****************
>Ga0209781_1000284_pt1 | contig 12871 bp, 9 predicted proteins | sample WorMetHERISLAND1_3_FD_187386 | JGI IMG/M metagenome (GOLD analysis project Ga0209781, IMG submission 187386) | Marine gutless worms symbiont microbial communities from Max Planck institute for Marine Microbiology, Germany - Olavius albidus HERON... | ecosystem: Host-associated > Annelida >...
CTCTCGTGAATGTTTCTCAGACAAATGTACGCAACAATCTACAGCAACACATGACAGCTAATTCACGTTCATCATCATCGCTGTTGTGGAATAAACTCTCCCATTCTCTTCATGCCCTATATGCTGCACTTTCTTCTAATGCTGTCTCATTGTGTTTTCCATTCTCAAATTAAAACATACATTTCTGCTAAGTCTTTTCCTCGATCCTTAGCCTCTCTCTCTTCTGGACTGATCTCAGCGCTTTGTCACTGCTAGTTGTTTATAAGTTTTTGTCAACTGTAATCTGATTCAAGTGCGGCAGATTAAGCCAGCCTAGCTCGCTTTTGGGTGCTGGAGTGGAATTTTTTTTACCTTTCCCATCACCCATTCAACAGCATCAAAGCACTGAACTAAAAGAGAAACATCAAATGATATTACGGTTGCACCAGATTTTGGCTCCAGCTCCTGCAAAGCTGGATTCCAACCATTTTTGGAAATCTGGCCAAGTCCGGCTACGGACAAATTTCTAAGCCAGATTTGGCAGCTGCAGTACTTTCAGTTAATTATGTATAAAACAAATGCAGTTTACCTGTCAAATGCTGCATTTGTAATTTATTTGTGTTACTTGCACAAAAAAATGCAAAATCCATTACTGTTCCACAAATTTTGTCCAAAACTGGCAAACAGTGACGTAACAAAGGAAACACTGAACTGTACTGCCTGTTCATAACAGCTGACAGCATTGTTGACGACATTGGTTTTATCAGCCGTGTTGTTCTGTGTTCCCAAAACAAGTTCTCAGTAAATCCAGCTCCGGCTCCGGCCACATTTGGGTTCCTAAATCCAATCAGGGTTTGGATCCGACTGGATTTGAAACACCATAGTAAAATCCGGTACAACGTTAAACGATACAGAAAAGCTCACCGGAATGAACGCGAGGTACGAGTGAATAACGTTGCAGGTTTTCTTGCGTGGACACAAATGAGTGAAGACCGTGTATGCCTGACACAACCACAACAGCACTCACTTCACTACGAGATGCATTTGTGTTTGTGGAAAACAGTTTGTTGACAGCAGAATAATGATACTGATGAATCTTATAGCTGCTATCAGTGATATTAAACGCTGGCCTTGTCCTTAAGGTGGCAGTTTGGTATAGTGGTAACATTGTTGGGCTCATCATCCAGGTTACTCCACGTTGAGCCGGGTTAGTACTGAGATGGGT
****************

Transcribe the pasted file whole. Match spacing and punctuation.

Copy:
>Ga0209781_1000284_pt1 | contig 12871 bp, 9 predicted proteins | sample WorMetHERISLAND1_3_FD_187386 | JGI IMG/M metagenome (GOLD analysis project Ga0209781, IMG submission 187386) | Marine gutless worms symbiont microbial communities from Max Planck institute for Marine Microbiology, Germany - Olavius albidus HERON... | ecosystem: Host-associated > Annelida >...
CTCTCGTGAATGTTTCTCAGACAAATGTACGCAACAATCTACAGCAACACATGACAGCTAATTCACGTTCATCATCATCGCTGTTGTGGAATAAACTCTCCCATTCTCTTCATGCCCTATATGCTGCACTTTCTTCTAATGCTGTCTCATTGTGTTTTCCATTCTCAAATTAAAACATACATTTCTGCTAAGTCTTTTCCTCGATCCTTAGCCTCTCTCTCTTCTGGACTGATCTCAGCGCTTTGTCACTGCTAGTTGTTTATAAGTTTTTGTCAACTGTAATCTGATTCAAGTGCGGCAGATTAAGCCAGCCTAGCTCGCTTTTGGGTGCTGGAGTGGAATTTTTTTTACCTTTCCCATCACCCATTCAACAGCATCAAAGCACTGAACTAAAAGAGAAACATCAAATGATATTACGGTTGCACCAGATTTTGGCTCCAGCTCCTGCAAAGCTGGATTCCAACCATTTTTGGAAATCTGGCCAAGTCCGGCTACGGACAAATTTCTAAGCCAGATTTGGCAGCTGCAGTACTTTCAGTTAATTATGTATAAAACAAATGCAGTTTACCTGTCAAATGCTGCATTTGTAATTTATTTGTGTTACTTGCACAAAAAAATGCAAAATCCATTACTGTTCCACAAATTTTGTCCAAAACTGGCAAACAGTGACGTAACAAAGGAAACACTGAACTGTACTGCCTGTTCATAACAGCTGACAGCATTGTTGACGACATTGGTTTTATCAGCCGTGTTGTTCTGTGTTCCCAAAACAAGTTCTCAGTAAATCCAGCTCCGGCTCCGGCCACATTTGGGTTCCTAAATCCAATCAGGGTTTGGATCCGACTGGATTTGAAACACCATAGTAAAATCCGGTACAACGTTAAACGATACAGAAAAGCTCACCGGAATGAACGCGAGGTACGAGTGAATAACGTTGCAGGTTTTCTTGCGTGGACACAAATGAGTGAAGACCGTGTATGCCTGACACAACCACAACAGCACTCACTTCACTACGAGATGCATTTGTGTTTGTGGAAAACAGTTTGTTGACAGCAGAATAATGATACTGATGAATCTTATAGCTGCTATCAGTGATATTAAACGCTGGCCTTGTCCTTAAGGTGGCAGTTTGGTATAGTGGTAACATTGTTGGGCTCATCATCCAGGTTACTCCACGTTGAGCCGGGTTAGTACTGAGATGGGT